I teach clients who’ve chosen to go vegetarian or vegan how to cook and eat healthfully, while incorporating sufficient protein into their diet. Often people go vegan or vegetarian, and think they can just stop eating animal protein and shift to only eating fruits, vegetables, and grains instead. Then, they might begin feeling weak, tired, and unsatisfied, so they’ll go back to eating meat and consider their adventures in vegetarianism a failure.
Vegetarians must eat beans! I learned this motto on The Farm, a spiritual community I lived in for fifteen years, where I was married and raised three kids. As a community, we were vegans before there was a word for it. We didn’t eat animal protein for spiritual reasons: We held all life as sacred and, thus, didn’t want to eat anything we could look in the eye. Because people have to eat living organisms to live, we went for those lowest on the food chain.
In 1972, I began working on recipes for The Farm Vegetarian Cookbook (© 1975 and 1978 by the Book Publishing Company). We made everything from scratch and, with few resources, cooked healthy, tasty, simple meals. We’d duplicate the types and styles of dishes we were raised with by making them veggie-style. Our protein was soy-based, and we created savory and sweet dishes by substituting soy beans, tofu, soy milk, tempeh, and other proteins for meat.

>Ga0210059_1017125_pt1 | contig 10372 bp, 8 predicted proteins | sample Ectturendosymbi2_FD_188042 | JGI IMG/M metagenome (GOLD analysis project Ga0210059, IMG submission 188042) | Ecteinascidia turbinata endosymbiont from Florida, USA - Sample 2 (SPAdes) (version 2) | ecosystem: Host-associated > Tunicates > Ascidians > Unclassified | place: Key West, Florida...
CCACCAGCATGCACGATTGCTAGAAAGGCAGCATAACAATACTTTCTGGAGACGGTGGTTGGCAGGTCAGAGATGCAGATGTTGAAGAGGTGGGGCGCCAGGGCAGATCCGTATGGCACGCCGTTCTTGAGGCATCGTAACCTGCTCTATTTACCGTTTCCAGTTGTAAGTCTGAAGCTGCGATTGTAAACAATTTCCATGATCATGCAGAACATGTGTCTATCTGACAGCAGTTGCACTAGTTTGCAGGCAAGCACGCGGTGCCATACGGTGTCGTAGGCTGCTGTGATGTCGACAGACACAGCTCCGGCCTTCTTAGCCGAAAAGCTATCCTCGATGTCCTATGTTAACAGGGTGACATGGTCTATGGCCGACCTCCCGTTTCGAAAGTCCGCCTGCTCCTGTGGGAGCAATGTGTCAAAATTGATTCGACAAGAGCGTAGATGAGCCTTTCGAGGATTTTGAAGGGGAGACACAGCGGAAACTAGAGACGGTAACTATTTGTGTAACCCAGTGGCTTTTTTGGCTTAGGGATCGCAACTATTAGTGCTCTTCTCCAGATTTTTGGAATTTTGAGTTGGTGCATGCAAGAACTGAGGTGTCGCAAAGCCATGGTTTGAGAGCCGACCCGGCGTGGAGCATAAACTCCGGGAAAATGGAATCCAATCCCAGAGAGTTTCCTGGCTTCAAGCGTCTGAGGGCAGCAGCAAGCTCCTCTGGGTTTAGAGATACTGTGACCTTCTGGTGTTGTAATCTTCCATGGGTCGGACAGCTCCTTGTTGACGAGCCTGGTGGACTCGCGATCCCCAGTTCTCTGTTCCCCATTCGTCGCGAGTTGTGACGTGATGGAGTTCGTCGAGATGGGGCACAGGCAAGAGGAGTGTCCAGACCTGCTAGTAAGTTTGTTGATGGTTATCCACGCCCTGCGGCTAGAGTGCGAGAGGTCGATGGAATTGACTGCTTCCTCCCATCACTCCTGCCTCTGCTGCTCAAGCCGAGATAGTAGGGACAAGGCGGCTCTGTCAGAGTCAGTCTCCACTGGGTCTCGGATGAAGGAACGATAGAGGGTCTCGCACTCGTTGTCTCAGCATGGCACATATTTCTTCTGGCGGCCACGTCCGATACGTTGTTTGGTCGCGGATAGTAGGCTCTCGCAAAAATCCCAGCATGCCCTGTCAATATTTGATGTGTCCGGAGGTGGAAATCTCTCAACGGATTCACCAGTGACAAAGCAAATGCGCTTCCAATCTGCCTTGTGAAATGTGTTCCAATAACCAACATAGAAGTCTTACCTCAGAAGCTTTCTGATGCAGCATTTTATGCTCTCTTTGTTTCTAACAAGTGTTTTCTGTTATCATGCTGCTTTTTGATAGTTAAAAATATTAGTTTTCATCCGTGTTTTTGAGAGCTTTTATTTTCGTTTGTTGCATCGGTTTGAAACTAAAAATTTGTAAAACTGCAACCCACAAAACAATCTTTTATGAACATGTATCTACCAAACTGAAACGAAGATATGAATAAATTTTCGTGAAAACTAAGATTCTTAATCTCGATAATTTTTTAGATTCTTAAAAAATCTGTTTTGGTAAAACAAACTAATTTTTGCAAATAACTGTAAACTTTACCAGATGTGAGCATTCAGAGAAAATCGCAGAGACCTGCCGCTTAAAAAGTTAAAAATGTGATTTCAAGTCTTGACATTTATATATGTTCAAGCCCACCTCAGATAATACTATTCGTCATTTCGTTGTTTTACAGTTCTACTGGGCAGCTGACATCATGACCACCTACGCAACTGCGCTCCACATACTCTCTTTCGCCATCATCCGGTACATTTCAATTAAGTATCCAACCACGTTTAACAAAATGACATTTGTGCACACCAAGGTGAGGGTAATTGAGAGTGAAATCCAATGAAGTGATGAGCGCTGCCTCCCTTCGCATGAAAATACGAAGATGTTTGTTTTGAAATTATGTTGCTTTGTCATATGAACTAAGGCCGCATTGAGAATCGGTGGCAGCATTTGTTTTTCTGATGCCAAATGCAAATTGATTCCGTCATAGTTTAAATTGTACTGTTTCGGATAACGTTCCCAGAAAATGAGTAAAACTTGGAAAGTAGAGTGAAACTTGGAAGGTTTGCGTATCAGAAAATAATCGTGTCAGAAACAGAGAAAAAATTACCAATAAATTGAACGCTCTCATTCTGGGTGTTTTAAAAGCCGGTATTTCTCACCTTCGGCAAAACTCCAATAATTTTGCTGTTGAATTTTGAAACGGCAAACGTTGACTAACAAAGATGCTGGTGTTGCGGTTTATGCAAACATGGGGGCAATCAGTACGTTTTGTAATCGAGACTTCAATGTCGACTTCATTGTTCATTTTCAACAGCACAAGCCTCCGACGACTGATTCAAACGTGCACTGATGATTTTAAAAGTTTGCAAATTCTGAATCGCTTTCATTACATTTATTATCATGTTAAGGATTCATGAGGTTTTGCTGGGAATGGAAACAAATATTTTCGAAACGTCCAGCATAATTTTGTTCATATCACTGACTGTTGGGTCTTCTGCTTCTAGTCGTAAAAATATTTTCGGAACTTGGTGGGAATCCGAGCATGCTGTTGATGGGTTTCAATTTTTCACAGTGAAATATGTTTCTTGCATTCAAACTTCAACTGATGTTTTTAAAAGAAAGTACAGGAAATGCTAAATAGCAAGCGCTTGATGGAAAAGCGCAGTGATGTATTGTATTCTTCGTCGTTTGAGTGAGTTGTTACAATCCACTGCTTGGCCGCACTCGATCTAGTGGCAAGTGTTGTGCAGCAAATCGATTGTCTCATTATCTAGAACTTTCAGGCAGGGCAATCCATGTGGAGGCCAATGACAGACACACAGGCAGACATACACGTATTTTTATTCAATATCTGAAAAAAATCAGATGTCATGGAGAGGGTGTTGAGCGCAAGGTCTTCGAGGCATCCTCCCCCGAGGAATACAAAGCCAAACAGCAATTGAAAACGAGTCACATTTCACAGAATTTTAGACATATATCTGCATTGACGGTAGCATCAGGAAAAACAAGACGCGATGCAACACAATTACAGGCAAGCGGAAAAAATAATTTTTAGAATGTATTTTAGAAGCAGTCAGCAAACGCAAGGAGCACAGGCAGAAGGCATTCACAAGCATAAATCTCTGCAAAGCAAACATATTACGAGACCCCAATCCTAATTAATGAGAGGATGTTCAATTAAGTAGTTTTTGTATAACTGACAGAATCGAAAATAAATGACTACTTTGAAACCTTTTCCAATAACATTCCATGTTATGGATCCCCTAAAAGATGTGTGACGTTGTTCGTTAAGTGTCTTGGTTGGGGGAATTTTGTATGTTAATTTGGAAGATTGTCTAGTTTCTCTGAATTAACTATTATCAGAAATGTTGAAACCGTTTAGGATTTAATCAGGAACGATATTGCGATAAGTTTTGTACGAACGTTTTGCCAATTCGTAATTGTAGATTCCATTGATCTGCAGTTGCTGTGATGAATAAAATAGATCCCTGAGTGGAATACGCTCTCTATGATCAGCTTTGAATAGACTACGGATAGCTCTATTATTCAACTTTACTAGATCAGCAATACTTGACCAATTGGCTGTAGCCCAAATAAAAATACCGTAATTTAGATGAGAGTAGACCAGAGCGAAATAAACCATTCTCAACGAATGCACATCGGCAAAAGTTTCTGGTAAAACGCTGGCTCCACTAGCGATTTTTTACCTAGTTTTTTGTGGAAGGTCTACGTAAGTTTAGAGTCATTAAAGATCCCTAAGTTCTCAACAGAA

Some of my recipes were: Red Beans with Sofrito, Janet’s Bagels, Janet’s Sauteed Cabbage, Yeast Crepes, Cheesy Yeast Sauce, Tempeh Cacciatore, an assortment of sauces and whipped spreads, and many more. I was also a contributing editor of the cookbook, which has since become a classic.
I was manager and chief cook of the Farm preschool lunch program and then the Farm Community Kitchen, where we would prepare lunch for 400 hungry, hard-working young adults. Our experience showed that you could do hard physical labor, raise kids, and thrive on a vegan diet.